Skip to main content

A Briefer History of Time – Stephen Hawking (with Leonard Mlodinow) ****

When the original Brief History of Time came out in 1988 it caused a sensation. It was the book to have on your shelves (though there was a certain tendency to admit to not having read it). And it was, justifiably, a great popular science book – yes it got hard towards the end, but it was well worth the effort.
The idea of Briefer History is to repeat the success of the original, but to do it in a more painless way. It’s a mixed success.
In part it delivers. It’s a sprightly canter through modern cosmology and the associated science, and it does it largely with flair and in a highly approachable fashion. After telling us the goal of science is a unified theory of everything (rather a doubtful proposition, but we’ll overlook that), we take a rapid trip from Newton through relativity to the expanding universe, the big bang, black holes, wormholes and all the traditional menagerie of the modern cosmologist. Because the book comes 17 years after its predecessor there’s a whole lot of new material to encompass, which is great, though it does mean there’s not quite the opportunity there might have been to go through the fundamentals from the first book but explain them in a more gentle fashion.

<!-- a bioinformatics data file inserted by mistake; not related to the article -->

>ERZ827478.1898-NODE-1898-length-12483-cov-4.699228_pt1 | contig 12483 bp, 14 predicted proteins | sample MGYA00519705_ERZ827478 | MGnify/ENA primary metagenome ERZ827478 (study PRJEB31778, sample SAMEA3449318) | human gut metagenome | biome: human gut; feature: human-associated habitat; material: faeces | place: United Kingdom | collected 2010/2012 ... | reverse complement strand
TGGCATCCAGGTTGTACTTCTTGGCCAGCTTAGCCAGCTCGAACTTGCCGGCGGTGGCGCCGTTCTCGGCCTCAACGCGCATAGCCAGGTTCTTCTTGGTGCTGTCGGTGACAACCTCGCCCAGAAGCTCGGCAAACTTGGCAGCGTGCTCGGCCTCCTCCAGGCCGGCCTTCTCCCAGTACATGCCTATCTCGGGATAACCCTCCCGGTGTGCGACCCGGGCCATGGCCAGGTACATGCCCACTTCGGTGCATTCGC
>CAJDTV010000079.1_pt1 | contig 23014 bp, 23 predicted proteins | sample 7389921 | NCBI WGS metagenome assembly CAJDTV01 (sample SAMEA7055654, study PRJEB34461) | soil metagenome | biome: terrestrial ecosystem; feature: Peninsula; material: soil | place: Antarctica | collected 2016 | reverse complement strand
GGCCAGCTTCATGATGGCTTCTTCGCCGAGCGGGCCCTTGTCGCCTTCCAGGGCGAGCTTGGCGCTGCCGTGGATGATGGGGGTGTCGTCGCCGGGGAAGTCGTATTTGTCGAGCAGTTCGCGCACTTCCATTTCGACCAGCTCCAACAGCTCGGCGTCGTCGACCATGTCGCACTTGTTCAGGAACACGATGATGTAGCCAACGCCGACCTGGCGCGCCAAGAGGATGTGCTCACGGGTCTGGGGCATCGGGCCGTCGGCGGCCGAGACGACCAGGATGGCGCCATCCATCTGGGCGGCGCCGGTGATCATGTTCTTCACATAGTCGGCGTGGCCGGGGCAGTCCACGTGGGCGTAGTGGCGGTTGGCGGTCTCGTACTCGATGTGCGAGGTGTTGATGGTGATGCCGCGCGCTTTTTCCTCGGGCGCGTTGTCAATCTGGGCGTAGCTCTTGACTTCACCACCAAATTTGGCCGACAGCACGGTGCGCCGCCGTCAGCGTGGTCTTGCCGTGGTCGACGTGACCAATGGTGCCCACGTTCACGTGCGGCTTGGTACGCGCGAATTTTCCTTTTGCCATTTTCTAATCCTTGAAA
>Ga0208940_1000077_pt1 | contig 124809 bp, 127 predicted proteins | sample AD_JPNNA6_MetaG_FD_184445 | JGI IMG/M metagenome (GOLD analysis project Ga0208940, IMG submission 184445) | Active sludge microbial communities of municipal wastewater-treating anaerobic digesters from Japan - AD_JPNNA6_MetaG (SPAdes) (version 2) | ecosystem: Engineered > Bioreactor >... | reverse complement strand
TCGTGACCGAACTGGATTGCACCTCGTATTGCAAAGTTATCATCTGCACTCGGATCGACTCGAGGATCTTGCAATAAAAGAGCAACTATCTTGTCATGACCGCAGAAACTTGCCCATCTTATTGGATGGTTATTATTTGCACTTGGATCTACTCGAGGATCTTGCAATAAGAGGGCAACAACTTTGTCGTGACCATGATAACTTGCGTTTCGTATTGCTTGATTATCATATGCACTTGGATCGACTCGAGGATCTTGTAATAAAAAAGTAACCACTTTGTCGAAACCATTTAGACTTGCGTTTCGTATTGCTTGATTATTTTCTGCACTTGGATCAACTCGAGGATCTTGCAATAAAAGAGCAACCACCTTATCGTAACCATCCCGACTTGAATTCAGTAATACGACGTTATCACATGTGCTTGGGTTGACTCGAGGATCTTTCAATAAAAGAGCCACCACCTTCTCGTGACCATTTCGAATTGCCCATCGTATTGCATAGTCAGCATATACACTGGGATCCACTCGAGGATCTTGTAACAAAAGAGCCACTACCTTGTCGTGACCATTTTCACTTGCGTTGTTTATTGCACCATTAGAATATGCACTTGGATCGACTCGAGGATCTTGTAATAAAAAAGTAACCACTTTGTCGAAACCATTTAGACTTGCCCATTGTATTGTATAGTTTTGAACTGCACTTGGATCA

So the good news is it’s an effective look at the whole cosmological picture today – quantum gravity, strings and all (though dark matter/dark energy are rather skimmed over), it has the very positive endorsement of coming from a scientific superstar (the man appeared on Star Trek TNG – what can you say?), and it’s glossy enough to impress the most selective coffee table book buyer. And that’s enough to gain it four stars. But…